The graphical process flow display 240 can include a graphical rendering of the flow of operation for a particular activity in a program process. A graphical marker can indicate the progress of operation and can denote a current task location in the process flow. Finally, a script code display 250 can include a code listing for script which has been embedded in the activity. Significantly, when a breakpoint has been encountered which can be reconciled to an established breakpoint in the embedded script, the line of code in the script reconciled to the encountered breakpoint can be marked, highlighted or otherwise visually demarcated to illustrate the current debug location of the program process. Conversely, a breakpoint can be established for code displayed in the script code display 250.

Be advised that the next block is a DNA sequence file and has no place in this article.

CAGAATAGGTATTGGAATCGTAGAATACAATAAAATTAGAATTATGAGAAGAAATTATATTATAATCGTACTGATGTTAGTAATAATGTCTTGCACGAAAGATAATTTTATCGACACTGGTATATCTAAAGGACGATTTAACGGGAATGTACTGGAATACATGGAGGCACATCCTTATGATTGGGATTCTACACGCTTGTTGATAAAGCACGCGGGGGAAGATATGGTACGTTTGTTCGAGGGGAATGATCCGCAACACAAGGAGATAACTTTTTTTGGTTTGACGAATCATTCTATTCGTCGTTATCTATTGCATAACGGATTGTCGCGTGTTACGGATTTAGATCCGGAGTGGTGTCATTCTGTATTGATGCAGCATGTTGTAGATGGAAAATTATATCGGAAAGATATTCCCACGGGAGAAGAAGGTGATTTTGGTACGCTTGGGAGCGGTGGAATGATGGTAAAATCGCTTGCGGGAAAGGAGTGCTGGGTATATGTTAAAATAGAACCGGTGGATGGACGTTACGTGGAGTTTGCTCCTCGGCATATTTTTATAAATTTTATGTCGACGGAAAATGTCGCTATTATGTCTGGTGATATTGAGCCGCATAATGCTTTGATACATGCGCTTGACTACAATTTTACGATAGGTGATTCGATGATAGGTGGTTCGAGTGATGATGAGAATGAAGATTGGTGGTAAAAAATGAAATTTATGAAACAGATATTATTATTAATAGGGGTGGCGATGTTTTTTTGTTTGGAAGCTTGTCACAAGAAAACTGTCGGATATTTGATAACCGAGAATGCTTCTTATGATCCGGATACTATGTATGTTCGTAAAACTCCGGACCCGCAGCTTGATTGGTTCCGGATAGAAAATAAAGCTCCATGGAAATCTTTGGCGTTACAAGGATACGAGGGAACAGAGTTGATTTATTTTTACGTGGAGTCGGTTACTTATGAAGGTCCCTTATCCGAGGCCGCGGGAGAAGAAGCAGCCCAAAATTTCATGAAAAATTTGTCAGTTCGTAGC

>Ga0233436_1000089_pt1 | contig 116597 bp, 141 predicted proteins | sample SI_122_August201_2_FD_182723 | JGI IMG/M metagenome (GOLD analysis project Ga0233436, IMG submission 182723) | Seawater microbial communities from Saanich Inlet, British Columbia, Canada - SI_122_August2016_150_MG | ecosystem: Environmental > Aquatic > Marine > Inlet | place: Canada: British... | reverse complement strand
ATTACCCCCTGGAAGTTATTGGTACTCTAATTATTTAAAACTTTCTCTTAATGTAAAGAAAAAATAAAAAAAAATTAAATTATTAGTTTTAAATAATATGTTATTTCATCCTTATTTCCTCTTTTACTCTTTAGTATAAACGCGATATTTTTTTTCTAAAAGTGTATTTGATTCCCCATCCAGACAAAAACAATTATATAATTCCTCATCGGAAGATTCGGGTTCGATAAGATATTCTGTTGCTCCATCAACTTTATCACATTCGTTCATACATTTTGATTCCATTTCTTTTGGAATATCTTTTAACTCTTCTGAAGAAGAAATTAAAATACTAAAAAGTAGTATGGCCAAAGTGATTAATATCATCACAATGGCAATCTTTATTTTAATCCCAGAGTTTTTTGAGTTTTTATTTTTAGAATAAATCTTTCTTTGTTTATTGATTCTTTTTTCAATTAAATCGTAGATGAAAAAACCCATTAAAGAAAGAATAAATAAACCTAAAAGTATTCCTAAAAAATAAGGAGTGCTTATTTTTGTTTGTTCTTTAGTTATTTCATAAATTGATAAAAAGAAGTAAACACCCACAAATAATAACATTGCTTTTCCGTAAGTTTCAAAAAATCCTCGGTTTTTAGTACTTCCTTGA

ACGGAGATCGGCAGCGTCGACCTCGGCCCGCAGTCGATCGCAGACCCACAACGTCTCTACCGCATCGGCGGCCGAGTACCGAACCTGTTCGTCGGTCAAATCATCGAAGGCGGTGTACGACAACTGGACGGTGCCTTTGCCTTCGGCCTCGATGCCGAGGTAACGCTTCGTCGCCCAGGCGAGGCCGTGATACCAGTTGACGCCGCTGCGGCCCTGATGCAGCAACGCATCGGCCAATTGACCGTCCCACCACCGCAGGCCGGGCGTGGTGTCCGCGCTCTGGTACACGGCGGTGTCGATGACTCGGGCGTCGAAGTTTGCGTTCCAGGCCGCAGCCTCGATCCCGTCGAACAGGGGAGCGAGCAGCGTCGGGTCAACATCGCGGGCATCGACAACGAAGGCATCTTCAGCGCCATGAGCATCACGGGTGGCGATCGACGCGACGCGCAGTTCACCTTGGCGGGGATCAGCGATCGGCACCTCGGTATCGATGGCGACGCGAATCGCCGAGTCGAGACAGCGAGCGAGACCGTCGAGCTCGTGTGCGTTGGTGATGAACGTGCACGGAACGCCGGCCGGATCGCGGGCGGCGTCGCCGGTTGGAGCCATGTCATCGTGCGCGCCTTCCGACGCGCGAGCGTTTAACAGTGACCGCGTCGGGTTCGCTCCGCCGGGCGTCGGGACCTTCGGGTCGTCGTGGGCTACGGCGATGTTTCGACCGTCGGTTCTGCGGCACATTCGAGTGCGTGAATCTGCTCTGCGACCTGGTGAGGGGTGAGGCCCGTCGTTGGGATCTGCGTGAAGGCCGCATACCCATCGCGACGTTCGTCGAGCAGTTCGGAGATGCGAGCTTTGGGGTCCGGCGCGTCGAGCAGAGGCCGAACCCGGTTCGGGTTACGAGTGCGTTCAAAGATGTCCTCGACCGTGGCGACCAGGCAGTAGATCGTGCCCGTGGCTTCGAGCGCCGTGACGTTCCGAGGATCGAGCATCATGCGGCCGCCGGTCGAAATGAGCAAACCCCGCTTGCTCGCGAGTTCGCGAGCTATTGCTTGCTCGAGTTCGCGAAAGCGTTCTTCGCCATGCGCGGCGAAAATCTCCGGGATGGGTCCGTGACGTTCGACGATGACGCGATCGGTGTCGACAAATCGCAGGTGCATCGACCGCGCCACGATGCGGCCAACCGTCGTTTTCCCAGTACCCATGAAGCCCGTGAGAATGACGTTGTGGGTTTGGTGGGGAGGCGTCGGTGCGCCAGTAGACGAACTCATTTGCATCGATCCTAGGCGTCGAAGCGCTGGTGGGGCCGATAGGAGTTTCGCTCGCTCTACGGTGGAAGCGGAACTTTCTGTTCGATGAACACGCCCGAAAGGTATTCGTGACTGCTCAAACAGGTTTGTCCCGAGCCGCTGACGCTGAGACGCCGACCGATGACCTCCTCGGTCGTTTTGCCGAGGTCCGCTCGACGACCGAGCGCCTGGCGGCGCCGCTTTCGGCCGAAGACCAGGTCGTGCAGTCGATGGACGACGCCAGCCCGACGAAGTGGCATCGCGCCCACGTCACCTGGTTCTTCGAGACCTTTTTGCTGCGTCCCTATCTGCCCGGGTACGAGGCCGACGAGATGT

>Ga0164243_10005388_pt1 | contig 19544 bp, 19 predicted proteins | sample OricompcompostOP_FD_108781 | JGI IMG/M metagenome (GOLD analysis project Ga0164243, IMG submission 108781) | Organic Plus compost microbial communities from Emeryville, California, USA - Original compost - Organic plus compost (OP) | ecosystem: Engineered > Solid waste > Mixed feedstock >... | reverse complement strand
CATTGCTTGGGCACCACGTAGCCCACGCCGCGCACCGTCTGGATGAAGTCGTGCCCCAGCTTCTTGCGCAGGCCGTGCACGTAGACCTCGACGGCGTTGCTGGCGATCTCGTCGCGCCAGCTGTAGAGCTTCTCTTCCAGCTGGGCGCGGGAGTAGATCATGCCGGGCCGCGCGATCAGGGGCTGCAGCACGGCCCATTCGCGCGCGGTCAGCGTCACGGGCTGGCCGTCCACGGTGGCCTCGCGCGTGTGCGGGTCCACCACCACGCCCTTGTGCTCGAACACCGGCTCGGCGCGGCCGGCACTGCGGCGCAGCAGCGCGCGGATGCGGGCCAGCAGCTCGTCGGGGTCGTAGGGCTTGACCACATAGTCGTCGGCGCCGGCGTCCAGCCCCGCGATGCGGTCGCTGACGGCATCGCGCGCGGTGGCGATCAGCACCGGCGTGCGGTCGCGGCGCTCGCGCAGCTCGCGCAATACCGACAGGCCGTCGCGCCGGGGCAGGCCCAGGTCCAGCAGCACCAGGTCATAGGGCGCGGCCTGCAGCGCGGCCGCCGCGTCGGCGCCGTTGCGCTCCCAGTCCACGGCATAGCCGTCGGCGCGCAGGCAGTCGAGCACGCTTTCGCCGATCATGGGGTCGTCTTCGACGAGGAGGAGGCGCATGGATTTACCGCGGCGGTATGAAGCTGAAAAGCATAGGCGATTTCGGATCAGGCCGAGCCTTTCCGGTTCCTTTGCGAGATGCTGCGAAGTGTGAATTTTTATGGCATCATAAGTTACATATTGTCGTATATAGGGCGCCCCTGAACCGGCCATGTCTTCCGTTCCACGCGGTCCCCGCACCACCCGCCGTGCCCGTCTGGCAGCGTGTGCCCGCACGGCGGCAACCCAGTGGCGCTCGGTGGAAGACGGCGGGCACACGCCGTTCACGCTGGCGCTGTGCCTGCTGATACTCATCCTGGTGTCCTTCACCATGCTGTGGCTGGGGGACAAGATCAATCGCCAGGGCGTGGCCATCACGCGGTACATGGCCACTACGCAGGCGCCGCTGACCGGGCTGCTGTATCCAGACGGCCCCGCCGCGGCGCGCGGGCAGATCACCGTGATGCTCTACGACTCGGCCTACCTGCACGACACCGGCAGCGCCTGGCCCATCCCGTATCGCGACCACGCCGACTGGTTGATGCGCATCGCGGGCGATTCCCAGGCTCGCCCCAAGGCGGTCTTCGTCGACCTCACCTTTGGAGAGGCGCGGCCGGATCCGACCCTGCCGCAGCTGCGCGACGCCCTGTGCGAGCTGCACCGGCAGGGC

When a breakpoint is established for a line of code in the script code display 250, the debug tool 210 can store the line number of the script where breakpoint is requested. Also, the breakpoint can be noted in the breakpoint module display 220. When the program process is deployed, the programmatic logic for the script can be generated, for example in the form of a backing class. The programmatic logic also can be generated to include a method for returning the absolute line number of the method corresponding to the script. In this way, the line number of the method can be retrieved at runtime.
At runtime, the breakpoint established for the script can be applied to a resulting operable form of the generated programmatic logic. In this way, when the breakpoint is encountered, the encountered breakpoint can be reconciled with the breakpoint location in the script. In more specific illustration, FIG. 3, a flow chart is shown which illustrates a runtime process for breakpoint management in an embedded script in a business integration language specified program in the system of FIG. 1.